Wilmington Race Riot
On November 10th, 1898, around two thousand white men, led by Confederate Officer and Congressmen Henry Waddell, marched through Wilmington to destroy the office of the Daily Record. Alex Manly, the editor of the Wilmington Daily Record, had prior to the event, written an article that directly insulted white men and their ability to take care of their women. The article, which was printed by an African American newspaper company, spurred the racial tensions that already were prominent in the region. In response to the article, Waddell and his supporters surged through the city and ultimately burnt down the Daily Record's headquarters. Fourteen African American men lost their lives in the affair.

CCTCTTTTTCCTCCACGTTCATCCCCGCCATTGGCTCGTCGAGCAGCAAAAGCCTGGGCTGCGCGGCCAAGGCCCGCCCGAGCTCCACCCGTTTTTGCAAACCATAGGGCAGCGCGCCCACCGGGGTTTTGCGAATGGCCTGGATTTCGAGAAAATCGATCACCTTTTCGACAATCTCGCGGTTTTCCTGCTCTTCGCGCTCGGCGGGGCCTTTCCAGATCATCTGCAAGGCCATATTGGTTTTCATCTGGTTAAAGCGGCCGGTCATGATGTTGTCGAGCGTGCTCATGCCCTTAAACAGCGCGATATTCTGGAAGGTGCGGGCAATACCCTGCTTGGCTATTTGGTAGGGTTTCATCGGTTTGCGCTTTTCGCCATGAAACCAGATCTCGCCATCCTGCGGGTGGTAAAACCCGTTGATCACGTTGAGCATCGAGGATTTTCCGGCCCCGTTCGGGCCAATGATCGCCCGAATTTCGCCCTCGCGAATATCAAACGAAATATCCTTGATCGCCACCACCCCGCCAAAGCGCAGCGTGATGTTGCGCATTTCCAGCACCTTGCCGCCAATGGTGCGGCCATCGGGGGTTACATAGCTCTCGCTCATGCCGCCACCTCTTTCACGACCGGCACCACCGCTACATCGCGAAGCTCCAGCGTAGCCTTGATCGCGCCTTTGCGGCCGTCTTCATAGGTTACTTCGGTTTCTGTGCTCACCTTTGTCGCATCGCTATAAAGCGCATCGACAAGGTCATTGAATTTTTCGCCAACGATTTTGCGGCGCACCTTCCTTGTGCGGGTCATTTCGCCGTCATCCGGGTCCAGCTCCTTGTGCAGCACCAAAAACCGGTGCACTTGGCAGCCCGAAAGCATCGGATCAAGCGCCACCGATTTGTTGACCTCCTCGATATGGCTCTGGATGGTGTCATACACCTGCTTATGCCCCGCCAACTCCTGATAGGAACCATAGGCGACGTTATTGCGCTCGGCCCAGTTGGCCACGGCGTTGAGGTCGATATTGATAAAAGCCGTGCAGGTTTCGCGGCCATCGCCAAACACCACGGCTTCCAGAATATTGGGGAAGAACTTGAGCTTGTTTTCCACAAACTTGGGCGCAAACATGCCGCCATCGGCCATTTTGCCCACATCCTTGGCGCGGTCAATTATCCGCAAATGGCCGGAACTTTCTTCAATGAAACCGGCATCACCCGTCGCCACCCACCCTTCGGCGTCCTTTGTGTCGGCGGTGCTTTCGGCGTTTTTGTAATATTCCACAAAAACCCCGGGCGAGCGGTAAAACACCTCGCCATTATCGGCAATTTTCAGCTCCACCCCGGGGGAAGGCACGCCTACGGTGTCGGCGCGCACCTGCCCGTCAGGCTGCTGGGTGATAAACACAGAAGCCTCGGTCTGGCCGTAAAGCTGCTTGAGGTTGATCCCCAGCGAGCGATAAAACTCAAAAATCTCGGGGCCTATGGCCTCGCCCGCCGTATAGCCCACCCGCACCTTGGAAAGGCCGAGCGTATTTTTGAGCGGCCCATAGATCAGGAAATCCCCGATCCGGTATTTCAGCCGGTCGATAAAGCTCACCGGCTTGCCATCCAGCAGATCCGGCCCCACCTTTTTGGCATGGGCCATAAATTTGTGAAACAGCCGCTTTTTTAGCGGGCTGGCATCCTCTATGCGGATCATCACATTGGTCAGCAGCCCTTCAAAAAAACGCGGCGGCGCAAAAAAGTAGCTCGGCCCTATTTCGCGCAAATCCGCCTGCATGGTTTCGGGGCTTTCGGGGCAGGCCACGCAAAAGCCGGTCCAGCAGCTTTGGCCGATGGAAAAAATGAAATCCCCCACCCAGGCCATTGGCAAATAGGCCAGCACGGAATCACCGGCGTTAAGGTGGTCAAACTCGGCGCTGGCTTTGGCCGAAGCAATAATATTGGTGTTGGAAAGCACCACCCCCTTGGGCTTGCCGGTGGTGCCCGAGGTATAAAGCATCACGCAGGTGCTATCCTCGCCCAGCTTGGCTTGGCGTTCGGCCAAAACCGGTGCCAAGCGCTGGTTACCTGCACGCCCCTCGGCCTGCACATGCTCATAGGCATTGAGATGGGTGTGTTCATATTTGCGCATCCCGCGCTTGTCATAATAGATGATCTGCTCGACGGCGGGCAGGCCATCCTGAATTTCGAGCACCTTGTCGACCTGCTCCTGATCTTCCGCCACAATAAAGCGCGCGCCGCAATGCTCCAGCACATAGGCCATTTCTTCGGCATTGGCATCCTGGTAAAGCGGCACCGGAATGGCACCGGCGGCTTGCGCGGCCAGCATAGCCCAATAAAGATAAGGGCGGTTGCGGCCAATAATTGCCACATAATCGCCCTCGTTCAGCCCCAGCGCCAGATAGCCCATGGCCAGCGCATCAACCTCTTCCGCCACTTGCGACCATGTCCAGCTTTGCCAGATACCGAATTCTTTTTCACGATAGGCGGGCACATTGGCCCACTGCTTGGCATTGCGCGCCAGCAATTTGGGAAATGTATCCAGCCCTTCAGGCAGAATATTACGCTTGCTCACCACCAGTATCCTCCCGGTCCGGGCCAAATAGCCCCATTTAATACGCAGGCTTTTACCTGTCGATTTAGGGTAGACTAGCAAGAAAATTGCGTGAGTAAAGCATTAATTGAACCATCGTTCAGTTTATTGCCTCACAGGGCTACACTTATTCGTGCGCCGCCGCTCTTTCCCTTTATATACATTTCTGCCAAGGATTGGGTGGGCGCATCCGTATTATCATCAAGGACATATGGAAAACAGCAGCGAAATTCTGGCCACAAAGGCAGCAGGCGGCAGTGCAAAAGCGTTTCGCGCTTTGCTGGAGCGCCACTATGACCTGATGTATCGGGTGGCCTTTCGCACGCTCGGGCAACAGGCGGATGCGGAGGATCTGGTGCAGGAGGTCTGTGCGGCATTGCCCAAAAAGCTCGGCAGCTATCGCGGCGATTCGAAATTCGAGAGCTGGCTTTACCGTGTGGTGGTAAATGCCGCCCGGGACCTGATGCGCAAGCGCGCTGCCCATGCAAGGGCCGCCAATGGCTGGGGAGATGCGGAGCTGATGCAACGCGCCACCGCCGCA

In the days following the riots, R.R. Tolbert, a man whose father and brother were both shot in the riots, went to the Department of Justice in hopes of obtaining an investigation of the riots by federal authorities. The Department of Justice took steps to obtain official information about the riots; however, it was said that it was, highly unlikely that in the absence of such information the President [would] take any action in the matter' (NY Times). The Wilmington Race Riot has been considered the pinnacle of the white supremacy campaign that ran rampant through the South in 1898.